Wasting time is inherent in every student and there are many temptations to distract them.
This is a feeling everyone is familiar with. Sitting in front of a blank computer screen longing you were elsewhere. But until you have written a certain number of words, you have to remain there … just get a coffee first. And before long that “coffee” has become a marathon and the MS Word page in front of you remains blank.
Like a disease hindering productivity – especially in exam season – procrastination can reach epidemic proportions. A study has suggested that more than 70% of students – whose willpower is often still in the development stage – are prone to procrastinating.
Research has linked procrastination to the dread of evaluation and/or failure and to the temptation to do fun things rather than tedious work. Even in a university library where a student is surrounded by friends, “quick” breaks can soon become a wasted hour. Additionally, it should not surprise anyone to learn that experts found a link between social media and procrastination.
So, it is the eve of an important test for your most difficult class. You have not yet done any textbook revision, reviewed your course notes, or given any thought to your test. Now, that gut-wrenching panic hits you. You have a great deal to get through and not much time to do it in. But do not worry. These five useful tips should help you through this last night, help you pass your crucial test, and help you develop better habits going forward.
Do not dwell on “if only’s.”
Dwelling on what might have been will not help you. You have put things off – accept that and begin your test preparations. Calm yourself and devote your energy and time to preparing.
Whether it is texting, YouTube, social media or the many other distractions of modern youth, resist. If you find the temptation too much, switch your device(s) off and leave them in a different room.
Focus first on broader topics and concepts and then move to specifics. Concentrate on relevant topics.
Get some sleep
It can be counter-productive to study late into the night. It is better to have a good sleep and to remember what you studied (and to work out logical answers) than to work late, cram a lot of stuff in, and then forget it all.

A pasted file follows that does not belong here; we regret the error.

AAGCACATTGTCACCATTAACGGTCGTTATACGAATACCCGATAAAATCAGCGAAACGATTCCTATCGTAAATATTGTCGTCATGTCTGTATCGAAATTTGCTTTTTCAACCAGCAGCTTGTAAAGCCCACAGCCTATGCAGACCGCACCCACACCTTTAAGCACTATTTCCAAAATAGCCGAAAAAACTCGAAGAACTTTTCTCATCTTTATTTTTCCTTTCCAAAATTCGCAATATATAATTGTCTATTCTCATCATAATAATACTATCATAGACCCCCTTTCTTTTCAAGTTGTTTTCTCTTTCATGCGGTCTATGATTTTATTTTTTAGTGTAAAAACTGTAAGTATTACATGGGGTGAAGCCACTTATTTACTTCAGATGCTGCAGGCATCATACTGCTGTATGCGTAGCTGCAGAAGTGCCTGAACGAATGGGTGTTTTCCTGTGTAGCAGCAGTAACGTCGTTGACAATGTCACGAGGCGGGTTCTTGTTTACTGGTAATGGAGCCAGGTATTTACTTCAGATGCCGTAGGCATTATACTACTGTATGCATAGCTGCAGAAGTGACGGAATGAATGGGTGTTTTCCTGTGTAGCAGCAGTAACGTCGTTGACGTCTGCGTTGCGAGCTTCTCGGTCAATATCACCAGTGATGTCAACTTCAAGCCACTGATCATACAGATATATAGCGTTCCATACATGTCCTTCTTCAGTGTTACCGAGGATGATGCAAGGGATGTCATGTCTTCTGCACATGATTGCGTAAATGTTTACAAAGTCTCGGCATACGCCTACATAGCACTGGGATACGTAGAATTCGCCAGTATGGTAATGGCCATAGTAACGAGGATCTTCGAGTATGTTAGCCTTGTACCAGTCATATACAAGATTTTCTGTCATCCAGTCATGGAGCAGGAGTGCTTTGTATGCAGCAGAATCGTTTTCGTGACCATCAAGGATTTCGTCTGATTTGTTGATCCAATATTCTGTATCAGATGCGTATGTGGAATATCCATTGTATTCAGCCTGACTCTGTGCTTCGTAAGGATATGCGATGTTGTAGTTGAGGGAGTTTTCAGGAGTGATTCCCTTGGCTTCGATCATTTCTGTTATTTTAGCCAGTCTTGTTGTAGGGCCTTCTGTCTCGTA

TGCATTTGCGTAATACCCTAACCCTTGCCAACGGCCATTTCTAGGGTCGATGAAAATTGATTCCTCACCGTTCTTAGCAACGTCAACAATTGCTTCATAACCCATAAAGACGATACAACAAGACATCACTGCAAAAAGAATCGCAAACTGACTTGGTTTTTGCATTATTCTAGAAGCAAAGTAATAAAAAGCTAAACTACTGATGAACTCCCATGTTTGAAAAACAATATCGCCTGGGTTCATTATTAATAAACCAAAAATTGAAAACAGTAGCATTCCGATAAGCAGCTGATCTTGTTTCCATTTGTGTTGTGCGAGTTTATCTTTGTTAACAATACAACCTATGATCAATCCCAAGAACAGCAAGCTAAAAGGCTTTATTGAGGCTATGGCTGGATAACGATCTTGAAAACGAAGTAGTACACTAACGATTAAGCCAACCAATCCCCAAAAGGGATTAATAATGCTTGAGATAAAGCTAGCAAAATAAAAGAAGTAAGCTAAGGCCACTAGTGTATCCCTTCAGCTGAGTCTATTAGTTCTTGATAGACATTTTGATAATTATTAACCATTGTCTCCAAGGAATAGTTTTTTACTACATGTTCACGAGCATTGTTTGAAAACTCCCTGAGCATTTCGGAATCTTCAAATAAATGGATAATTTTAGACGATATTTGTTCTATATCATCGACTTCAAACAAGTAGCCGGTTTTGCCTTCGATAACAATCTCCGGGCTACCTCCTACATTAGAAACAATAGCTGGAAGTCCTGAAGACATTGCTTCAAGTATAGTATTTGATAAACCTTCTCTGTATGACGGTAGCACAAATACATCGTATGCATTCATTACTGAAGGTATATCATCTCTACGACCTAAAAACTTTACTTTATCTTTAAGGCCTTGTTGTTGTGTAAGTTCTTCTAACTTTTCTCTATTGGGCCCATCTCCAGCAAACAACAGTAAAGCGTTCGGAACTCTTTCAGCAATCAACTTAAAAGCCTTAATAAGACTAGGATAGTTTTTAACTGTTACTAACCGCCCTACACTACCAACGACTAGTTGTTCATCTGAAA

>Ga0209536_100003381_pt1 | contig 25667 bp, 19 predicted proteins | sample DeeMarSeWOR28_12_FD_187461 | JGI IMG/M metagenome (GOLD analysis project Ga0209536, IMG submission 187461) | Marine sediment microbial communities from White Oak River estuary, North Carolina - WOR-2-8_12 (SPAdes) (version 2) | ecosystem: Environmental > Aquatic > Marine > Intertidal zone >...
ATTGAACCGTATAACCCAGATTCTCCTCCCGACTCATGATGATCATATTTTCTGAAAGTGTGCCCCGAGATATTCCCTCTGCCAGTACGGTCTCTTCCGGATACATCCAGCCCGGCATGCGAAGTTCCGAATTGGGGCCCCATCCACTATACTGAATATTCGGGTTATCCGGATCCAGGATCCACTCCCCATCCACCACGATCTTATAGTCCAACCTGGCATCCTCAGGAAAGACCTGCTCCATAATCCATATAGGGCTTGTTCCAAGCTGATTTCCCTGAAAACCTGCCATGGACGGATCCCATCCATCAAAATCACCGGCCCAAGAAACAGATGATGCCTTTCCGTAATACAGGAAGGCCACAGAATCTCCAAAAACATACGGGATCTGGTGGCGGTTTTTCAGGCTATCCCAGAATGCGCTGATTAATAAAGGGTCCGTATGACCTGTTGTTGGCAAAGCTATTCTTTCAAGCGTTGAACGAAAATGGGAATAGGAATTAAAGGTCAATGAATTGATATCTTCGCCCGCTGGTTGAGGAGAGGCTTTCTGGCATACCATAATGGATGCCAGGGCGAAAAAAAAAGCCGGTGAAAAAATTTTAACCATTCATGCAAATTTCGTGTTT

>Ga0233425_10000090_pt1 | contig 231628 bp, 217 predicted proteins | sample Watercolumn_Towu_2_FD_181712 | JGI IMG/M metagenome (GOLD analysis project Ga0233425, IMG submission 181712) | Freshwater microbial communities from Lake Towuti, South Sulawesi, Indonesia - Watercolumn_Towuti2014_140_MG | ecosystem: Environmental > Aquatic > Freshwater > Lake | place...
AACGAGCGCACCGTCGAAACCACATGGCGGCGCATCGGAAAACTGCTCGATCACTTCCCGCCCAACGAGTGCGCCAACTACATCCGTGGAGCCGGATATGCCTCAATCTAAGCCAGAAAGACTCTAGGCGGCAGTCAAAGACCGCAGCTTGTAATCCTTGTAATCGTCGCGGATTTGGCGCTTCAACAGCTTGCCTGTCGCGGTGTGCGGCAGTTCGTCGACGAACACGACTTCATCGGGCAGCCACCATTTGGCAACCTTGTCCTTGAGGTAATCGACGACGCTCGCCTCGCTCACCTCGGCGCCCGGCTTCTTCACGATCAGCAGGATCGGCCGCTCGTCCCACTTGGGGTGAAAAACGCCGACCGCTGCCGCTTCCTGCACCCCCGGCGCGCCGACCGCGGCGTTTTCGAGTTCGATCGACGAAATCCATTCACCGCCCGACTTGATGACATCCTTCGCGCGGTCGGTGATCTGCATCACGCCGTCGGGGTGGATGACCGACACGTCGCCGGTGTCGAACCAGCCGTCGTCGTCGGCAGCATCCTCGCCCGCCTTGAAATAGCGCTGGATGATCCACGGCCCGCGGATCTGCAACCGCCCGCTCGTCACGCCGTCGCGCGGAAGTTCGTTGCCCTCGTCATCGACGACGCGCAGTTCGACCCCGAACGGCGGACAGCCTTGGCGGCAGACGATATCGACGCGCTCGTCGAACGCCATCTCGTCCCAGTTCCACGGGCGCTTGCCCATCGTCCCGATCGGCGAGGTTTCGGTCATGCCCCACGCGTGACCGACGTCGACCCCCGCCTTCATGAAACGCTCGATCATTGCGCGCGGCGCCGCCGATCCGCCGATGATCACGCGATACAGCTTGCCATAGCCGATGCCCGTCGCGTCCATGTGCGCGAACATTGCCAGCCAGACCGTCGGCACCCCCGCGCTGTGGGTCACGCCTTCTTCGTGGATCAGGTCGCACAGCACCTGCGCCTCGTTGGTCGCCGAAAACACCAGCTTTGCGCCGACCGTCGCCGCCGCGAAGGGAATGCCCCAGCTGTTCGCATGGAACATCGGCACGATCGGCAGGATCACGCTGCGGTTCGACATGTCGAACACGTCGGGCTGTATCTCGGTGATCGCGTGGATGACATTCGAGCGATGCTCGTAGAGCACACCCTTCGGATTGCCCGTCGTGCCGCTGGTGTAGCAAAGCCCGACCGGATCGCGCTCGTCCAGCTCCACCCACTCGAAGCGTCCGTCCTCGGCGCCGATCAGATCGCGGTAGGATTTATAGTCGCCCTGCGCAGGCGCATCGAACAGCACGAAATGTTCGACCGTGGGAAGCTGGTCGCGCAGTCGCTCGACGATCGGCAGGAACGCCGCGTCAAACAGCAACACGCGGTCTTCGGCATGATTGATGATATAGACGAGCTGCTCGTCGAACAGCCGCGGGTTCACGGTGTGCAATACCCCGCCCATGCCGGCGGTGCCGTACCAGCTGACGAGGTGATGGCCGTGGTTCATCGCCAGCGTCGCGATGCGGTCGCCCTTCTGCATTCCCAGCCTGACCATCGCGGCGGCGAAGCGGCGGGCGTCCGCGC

Learn your lesson
There is no worse feeling than knowing you have been here before, knowing how stressful it is, and repeating it. So promise yourself you will never procrastinate again. However, no one is perfect and everyone will occasionally continue to put assignments off. But vowing to prevent a repeat of these bad situations does make it easier to develop better overall habits and to directly tackle a problem.
Another expert offers the following tips for improved productivity:
Firstly, temptation needs to be overcome. Identify a “work” space and separate this from your “play” area.
This advice also applies to use a computer. Use apps to block Internet sites for specific time periods when you are in work or study “mode.”
Set restrictions on your work time. Persuade yourself to work solidly and uninterruptedly for half-an-hour. Surprise yourself by learning you can work hard for a short time before rewarding yourself with a rest.
If regardless of this, you still struggle to separate yourself from the Internet, most universities offer various types of support such as teams who help students develop and adhere to a study pattern that suits them.
Lastly, do not punish yourself too much! It has been shown that a little self-forgiveness can help reduce procrastination.
If it is the case you want to achieve success in your life, here are some reasons to master procrastination:
Do not give away your power – procrastination gives power to the calendar and clock.
Procrastination zaps your energy and slows you down; so do not let this happen. Unfinished things lead to a mediocre and, thus, not very rewarding life.
Procrastination prevents you getting anywhere.
Spend time planning and stick to your plan.
Define your purpose. Purpose needs to have a feeling of urgency, otherwise you stagnate while others around you move forward.
Be persistent. A lot of procrastinators have very interesting and creative ideas but they often use these in a counter-productive way. They lack persistence.